"One had studied at Tuck and was now a senior account manager at 13D for five years. He says, 'I talked to the CEO and he wants to hire you, talk you out of the MBA'. This particular CEO had had success with MBAs and he wanted to help me. He knew what he liked and liked what he knew. 
"But I wanted to pursue the MBA program at Tuck so I declined."
The careers team at Dartmouth are absolutely focused on getting their MBAs a foot in the industry. Within last year's cohort, 70% of graduates said that the Tuck alumni network impacted their job search in some way. Many Tuck students, or "Tuckies", as Kevin affectionately calls them, are coached for job interviews or introduced to recruiters by fellow alumni. 
Dartmouth has smaller than average class sizes, which develops tighter connections among MBA students. "This isn't just going to business school, this becomes part of your life," says Deirdre O'Donnell, Associate Director at Tuck's Career Development Office. "Our alumni network is so loyal to the school and its students. There's a great sense of giving back here." 
Kevin actually secured his job at 13D Research through that same Tuck alumni three years later, after graduation. He wanted to go into private equity and got a call from his former Navy SEAL buddy, who told him that the company's new CEO wanted to hire him. "Students' loyalty to Tuck is greater than their organization," Kevin says. "People stop what they're doing when Tuckie needs help.
"You get put in front of banks, corporations and the consulting firms, but the connection to the alumni is great." 
Kevin's transition into finance from the military was a tough switch, and he says that the core technical skills that he learnt while studying his MBA were essential. He credits the curriculum at Tuck to his successful transition. Deirdre O'Donnell says that the industry background that the careers team have at Dartmouth is what sets them apart from other top business schools. "We're not just career coaches," she said.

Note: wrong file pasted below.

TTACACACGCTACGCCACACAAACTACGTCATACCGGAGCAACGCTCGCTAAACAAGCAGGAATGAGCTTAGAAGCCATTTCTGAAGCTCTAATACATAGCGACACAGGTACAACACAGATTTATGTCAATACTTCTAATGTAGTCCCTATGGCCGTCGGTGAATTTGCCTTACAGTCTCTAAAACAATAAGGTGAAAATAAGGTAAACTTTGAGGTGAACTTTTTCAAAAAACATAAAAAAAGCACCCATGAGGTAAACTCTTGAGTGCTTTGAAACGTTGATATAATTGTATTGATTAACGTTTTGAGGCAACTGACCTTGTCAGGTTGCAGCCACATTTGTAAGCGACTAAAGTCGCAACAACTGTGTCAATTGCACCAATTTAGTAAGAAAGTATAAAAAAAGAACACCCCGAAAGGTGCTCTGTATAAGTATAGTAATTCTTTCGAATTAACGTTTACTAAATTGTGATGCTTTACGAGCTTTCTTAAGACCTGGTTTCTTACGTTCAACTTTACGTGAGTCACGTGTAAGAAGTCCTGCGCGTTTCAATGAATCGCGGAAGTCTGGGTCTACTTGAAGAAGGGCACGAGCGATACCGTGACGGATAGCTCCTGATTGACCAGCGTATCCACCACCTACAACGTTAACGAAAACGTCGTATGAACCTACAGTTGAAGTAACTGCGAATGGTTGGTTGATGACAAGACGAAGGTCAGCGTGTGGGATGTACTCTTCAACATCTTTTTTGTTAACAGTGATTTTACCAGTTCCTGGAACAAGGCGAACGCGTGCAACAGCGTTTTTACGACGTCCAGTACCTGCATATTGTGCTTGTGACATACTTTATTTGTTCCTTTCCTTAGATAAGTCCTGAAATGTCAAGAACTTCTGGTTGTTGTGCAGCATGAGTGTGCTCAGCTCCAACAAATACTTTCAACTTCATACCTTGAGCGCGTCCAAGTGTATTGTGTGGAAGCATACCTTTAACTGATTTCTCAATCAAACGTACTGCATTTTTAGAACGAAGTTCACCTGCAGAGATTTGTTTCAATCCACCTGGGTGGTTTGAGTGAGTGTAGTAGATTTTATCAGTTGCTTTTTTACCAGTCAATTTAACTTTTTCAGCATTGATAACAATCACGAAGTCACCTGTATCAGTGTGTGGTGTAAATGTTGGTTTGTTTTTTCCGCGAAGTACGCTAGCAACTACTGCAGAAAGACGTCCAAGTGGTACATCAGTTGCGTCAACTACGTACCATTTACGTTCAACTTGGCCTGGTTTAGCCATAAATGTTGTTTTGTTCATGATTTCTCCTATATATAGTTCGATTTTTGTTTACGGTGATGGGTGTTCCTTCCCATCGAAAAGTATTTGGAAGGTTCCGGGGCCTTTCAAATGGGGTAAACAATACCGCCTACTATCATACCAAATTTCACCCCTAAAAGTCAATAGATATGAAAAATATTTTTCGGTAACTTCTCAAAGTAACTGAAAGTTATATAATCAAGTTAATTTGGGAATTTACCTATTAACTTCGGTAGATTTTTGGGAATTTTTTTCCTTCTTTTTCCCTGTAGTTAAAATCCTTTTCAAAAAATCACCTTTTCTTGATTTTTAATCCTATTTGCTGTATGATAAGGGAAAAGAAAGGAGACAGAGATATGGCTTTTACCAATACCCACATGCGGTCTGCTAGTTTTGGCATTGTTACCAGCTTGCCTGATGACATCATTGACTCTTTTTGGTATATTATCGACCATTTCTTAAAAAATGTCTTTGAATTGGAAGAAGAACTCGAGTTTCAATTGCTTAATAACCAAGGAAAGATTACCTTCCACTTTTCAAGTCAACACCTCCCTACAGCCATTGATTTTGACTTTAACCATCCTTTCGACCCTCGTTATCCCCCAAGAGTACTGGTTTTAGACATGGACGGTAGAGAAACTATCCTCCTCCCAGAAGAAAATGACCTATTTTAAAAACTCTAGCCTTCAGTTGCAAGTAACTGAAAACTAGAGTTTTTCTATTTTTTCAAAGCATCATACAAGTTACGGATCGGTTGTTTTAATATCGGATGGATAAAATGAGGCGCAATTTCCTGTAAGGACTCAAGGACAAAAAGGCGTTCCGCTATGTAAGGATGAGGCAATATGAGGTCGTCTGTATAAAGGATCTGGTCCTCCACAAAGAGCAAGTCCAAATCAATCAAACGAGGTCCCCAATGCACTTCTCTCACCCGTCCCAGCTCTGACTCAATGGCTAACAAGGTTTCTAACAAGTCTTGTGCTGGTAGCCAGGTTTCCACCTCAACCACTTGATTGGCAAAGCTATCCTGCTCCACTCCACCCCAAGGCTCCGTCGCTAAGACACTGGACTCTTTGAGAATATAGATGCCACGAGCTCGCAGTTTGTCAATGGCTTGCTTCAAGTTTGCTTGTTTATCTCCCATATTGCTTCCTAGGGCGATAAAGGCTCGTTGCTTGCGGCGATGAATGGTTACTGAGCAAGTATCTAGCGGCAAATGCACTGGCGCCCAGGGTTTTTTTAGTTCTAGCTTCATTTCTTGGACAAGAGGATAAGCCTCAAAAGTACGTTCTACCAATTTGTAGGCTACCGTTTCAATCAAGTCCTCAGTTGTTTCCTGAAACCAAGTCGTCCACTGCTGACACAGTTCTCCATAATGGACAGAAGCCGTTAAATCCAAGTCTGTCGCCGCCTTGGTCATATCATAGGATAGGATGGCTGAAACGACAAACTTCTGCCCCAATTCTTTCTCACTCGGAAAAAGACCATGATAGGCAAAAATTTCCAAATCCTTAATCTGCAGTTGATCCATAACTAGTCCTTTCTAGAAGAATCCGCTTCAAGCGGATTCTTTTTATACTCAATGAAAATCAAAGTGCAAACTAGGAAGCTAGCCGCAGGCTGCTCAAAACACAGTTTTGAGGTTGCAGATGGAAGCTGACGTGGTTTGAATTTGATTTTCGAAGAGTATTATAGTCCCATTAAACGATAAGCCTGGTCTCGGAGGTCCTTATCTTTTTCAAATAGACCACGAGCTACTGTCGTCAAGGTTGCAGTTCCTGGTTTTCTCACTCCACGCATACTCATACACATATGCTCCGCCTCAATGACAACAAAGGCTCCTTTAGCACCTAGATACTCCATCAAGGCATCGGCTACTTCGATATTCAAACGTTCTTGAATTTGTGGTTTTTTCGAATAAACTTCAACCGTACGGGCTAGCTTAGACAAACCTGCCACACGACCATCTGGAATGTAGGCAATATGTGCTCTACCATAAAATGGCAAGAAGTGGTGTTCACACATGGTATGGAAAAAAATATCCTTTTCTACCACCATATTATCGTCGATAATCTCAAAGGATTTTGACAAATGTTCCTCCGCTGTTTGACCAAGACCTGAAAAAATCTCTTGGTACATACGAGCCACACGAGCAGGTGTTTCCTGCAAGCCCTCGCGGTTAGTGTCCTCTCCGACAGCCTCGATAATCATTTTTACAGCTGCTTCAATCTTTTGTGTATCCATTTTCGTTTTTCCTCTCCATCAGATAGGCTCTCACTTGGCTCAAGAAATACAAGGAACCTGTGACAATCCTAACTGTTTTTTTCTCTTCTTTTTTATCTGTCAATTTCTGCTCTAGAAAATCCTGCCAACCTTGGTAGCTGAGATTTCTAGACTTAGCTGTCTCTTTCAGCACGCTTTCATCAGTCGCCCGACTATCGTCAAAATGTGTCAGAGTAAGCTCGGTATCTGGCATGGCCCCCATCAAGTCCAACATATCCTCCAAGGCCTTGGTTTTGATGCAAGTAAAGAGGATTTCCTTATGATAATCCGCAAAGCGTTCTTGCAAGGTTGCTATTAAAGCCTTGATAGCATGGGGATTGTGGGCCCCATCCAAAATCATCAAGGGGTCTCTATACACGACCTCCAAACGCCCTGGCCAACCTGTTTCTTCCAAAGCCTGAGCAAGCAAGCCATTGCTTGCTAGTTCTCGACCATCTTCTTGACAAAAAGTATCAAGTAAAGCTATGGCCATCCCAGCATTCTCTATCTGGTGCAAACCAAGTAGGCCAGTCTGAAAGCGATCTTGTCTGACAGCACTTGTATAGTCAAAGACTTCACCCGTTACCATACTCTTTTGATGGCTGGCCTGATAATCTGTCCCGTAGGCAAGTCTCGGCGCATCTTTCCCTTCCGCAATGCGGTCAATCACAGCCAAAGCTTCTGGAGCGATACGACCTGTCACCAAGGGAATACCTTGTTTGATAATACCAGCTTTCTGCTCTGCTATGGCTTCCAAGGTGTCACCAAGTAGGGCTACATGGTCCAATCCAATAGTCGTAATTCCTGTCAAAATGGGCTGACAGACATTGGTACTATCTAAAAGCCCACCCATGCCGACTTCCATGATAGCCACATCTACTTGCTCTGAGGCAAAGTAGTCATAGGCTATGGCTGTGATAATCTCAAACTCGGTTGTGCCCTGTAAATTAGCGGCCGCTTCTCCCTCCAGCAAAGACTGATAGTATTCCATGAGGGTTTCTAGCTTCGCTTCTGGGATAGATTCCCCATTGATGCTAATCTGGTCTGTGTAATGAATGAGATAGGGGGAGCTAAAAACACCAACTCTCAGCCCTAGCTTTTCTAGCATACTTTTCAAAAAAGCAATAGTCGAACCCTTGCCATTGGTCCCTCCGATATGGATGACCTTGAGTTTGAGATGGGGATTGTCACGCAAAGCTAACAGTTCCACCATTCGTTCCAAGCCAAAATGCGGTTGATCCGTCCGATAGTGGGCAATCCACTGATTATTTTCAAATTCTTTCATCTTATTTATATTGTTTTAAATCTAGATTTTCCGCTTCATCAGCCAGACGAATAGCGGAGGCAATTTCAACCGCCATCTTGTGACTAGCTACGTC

"We have significant backgrounds in the industry we represent and our own significant networks. We are the corporate development people too: I work with students and companies at the same time.
"Most business schools have career coaches and a whole different team working with companies. So, I have the ability to go and advocate for my students directly with industry." 
Although he has left his combative days behind him, Kevin says that there are lessons he has taken from his military career into private equity. He says you need to "check your ego at the door" in both worlds. "The beauty of the SEAL Team's is that they are individuals that demonstrate that they are proficient; that are world class. So when they problem solve or catch the bad guy, there is no ego at play; no prize - its so dangerous if egos come into play. 
"What was strange is that, when you get into banking, the degree to which egos impact significant decisions... no one wants to do a post-mortem if you weren't successful.
"To watch how egos and pride impact important decision-making was staggering to me. People would rather cut off their nose than make an unwise decision. The degree to which the decision processes were charged with emotion surprised me. It was a meaningful lesson to learn."
Kevin has achieved a remarkable transition into finance after his life as a Navy SEAL platoon commander. He has had a relatively smooth transition to his career with 13D research, based in the US Virgin Islands. There's no doubt he is enjoying his new life in Saint Thomas, an island in the Caribbean sea that remains part of the US.
But would he have been as successful without Dartmouth Tuck?